Water governance refers to the manner in which water resources are allocated and regulated. It includes both the delivery of water services to society and the management of water as a natural resource. These activities generally involve a wide variety of mutually dependent actors at various levels and scales, each having their own perspectives and objectives, instruments and strategies, and responsibilities and resources. Effective water governance requires that there is a meaningful connection between these elements, i.e. coherence or connective capacity. This contribution concentrates on how connective capacity changes over time as a result of changing circumstances. For this, we use our experiences from Romania, a post-communistic country that became member of the European Union in 2007. Our analysis concentrates on major policy interventions in two sectors: the regionalization of the water services sector and the implementation of a strategy in the flood risk management sector. In both cases, the governance structures that emerged after communism were lacking coherence and negatively affected the status and use of water resources. The resulting problem pressures and Romania’s EU accession formed the major triggers to change the existing governance structures. Particularly relevant for improving the connective capacity was: (1) the establishment of new structures for cooperation; (2) redefinition of roles and responsibilities; and (3) capacity building. We expect that these changes will contribute to improved water services and reduction of flood risks. However, it is still too early to observe the actual contributions of these changes to improved delivery of water services and/or improved water resources management.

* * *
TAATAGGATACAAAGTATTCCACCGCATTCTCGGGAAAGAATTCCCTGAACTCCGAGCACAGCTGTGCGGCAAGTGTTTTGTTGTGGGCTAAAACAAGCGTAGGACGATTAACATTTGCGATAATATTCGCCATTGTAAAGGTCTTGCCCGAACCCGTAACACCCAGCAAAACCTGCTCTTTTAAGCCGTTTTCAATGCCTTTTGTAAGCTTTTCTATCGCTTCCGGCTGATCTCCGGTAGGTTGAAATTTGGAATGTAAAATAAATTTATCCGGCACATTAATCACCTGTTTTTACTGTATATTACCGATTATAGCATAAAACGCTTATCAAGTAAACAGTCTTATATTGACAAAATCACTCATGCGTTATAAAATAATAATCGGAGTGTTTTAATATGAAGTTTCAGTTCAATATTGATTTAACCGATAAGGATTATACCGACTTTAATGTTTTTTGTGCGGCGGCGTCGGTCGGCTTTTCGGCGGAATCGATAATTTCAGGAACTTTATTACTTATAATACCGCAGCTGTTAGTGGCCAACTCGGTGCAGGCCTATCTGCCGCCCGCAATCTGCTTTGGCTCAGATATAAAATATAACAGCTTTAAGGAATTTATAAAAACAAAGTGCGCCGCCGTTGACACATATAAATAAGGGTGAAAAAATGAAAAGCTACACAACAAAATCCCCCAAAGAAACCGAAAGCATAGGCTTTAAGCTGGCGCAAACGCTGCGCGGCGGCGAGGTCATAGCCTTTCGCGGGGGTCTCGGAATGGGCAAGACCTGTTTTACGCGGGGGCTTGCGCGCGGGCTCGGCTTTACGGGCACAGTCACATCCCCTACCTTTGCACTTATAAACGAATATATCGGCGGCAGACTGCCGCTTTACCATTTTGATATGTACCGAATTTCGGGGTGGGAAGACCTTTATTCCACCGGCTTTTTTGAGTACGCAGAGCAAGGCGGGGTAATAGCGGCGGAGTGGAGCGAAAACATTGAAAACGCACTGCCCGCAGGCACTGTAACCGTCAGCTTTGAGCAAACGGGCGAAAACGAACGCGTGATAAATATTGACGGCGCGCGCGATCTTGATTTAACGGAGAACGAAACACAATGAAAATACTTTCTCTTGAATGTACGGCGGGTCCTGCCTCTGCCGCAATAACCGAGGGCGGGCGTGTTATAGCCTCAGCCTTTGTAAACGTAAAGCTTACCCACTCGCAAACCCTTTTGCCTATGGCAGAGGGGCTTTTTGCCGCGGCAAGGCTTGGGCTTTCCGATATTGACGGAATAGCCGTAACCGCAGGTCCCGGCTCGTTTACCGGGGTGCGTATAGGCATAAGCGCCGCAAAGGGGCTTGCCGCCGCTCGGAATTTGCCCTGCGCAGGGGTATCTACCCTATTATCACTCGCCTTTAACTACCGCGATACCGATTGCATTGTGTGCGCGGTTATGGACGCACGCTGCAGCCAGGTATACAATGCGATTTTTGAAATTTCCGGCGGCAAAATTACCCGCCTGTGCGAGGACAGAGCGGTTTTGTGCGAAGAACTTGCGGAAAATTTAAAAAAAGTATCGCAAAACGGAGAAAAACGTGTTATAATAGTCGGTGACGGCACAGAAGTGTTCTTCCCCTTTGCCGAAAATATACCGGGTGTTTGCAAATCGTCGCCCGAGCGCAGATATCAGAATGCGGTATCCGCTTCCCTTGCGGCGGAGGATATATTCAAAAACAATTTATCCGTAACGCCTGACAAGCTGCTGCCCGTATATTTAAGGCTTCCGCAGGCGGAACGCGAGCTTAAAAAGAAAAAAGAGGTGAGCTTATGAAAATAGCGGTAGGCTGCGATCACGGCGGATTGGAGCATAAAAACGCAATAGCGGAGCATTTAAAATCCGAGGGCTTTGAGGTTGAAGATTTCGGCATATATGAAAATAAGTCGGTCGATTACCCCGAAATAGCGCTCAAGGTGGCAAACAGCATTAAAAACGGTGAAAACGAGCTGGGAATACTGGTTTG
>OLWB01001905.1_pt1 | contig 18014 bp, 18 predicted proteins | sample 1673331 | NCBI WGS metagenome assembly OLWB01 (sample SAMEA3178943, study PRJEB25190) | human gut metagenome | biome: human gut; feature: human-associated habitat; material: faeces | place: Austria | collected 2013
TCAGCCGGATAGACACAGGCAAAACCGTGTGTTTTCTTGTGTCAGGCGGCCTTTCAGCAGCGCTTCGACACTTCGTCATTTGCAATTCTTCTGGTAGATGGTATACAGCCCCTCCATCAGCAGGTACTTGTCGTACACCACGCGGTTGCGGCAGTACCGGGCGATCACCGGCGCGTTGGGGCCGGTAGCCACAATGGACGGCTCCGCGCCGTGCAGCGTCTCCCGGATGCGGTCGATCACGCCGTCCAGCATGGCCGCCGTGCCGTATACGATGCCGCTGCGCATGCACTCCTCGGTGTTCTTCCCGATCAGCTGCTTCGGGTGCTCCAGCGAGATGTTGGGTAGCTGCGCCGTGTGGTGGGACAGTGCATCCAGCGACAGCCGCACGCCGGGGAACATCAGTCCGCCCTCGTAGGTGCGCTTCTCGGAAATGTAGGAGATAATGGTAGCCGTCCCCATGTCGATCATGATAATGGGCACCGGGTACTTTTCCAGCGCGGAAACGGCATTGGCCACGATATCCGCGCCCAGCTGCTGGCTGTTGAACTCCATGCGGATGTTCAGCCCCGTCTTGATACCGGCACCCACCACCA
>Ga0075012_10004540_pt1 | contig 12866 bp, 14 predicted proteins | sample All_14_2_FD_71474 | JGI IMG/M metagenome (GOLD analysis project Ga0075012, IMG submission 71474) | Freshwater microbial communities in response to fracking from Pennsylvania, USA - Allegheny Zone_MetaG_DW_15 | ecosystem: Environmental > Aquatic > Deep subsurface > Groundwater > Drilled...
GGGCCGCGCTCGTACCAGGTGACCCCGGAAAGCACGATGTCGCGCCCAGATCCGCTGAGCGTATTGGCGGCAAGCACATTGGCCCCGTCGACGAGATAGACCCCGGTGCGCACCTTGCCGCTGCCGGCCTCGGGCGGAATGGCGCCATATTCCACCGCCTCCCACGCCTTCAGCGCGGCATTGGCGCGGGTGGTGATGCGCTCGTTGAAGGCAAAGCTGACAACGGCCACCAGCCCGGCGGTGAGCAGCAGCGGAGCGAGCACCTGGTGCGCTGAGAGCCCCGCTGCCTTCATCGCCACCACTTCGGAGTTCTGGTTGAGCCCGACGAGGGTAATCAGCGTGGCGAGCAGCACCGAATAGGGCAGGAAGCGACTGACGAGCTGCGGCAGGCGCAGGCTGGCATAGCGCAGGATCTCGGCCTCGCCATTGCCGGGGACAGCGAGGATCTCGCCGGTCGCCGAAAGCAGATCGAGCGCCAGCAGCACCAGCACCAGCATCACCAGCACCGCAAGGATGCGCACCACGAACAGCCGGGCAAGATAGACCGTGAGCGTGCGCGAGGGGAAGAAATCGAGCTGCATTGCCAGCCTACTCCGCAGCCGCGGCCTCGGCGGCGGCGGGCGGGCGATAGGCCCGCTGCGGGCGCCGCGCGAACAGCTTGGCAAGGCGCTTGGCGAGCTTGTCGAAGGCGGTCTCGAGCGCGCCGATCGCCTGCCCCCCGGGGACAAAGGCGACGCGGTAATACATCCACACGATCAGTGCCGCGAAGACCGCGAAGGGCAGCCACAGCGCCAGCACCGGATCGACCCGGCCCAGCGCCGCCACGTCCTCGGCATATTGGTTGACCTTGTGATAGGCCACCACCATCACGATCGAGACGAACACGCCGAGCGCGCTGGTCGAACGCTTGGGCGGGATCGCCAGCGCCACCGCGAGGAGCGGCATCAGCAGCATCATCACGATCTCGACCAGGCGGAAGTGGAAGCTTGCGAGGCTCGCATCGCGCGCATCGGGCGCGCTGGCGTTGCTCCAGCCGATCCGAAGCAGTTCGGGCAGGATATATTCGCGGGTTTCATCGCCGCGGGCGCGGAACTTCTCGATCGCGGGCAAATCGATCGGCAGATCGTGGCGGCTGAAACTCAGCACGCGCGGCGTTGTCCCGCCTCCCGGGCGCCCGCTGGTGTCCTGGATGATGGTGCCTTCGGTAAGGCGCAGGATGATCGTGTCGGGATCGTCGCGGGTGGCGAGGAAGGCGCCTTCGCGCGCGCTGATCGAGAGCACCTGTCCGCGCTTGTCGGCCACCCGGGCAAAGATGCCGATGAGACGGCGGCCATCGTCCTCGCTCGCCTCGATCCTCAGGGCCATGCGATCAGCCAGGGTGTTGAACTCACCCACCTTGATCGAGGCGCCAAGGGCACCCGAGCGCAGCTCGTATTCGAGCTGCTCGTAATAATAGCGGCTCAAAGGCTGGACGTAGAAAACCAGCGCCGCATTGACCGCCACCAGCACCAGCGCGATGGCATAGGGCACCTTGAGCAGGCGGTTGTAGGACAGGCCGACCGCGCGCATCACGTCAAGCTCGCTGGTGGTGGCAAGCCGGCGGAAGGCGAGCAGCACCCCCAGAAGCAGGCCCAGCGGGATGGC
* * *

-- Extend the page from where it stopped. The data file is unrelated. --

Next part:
|Number of pages||19|
|Publication status||Published - 25 Nov 2010|
|Event||Annual NIG Work Conference 2010 - Maastricht, Netherlands|
Duration: 25 Nov 2010 → 26 Nov 2010
Conference number: 7
|Conference||Annual NIG Work Conference 2010|
|Period||25/11/10 → 26/11/10|